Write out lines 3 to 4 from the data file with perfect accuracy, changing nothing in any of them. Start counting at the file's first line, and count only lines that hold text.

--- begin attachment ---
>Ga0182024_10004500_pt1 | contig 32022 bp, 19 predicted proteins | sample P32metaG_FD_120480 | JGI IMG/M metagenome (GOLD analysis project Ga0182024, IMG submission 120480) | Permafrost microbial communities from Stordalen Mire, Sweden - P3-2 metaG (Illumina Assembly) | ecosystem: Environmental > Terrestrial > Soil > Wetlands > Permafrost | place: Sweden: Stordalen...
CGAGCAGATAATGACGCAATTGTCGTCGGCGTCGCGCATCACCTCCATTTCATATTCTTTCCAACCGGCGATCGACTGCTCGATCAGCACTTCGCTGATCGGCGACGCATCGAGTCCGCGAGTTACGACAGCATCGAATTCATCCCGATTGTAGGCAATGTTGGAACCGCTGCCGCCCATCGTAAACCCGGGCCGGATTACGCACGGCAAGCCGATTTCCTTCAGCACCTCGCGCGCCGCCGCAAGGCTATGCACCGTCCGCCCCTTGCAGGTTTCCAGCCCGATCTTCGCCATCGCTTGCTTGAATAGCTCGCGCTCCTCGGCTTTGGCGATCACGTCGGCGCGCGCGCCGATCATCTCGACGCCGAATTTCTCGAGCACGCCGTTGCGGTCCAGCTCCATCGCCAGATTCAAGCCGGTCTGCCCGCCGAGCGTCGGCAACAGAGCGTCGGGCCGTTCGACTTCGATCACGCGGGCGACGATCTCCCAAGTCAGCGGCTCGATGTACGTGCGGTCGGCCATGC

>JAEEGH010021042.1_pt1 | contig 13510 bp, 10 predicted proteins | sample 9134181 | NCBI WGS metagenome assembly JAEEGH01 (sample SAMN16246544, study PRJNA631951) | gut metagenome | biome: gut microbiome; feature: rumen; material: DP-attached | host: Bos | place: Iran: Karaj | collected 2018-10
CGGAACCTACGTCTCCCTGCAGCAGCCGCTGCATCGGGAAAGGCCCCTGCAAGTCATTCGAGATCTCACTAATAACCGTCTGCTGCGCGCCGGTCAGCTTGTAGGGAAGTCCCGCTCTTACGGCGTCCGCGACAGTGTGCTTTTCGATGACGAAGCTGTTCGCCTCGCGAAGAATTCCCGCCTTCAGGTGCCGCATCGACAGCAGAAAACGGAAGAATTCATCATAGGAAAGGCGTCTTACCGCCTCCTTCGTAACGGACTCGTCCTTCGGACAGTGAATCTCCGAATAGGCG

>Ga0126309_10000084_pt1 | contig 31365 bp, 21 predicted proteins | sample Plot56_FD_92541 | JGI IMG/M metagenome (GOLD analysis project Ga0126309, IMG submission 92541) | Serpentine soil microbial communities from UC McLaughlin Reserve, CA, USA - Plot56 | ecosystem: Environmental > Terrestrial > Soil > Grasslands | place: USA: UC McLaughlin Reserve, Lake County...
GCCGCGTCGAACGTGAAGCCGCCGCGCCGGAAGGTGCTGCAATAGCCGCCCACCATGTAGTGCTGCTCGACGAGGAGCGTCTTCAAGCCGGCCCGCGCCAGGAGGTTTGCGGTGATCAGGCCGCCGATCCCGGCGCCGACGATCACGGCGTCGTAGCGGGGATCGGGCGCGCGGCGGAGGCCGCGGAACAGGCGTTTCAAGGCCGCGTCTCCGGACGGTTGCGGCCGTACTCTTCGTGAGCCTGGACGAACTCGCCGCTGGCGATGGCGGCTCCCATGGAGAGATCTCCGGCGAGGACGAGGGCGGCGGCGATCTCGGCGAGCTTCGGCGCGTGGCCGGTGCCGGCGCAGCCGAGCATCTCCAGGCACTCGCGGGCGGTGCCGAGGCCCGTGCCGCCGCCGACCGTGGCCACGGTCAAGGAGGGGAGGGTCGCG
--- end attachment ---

>JAEEGH010021042.1_pt1 | contig 13510 bp, 10 predicted proteins | sample 9134181 | NCBI WGS metagenome assembly JAEEGH01 (sample SAMN16246544, study PRJNA631951) | gut metagenome | biome: gut microbiome; feature: rumen; material: DP-attached | host: Bos | place: Iran: Karaj | collected 2018-10
CGGAACCTACGTCTCCCTGCAGCAGCCGCTGCATCGGGAAAGGCCCCTGCAAGTCATTCGAGATCTCACTAATAACCGTCTGCTGCGCGCCGGTCAGCTTGTAGGGAAGTCCCGCTCTTACGGCGTCCGCGACAGTGTGCTTTTCGATGACGAAGCTGTTCGCCTCGCGAAGAATTCCCGCCTTCAGGTGCCGCATCGACAGCAGAAAACGGAAGAATTCATCATAGGAAAGGCGTCTTACCGCCTCCTTCGTAACGGACTCGTCCTTCGGACAGTGAATCTCCGAATAGGCG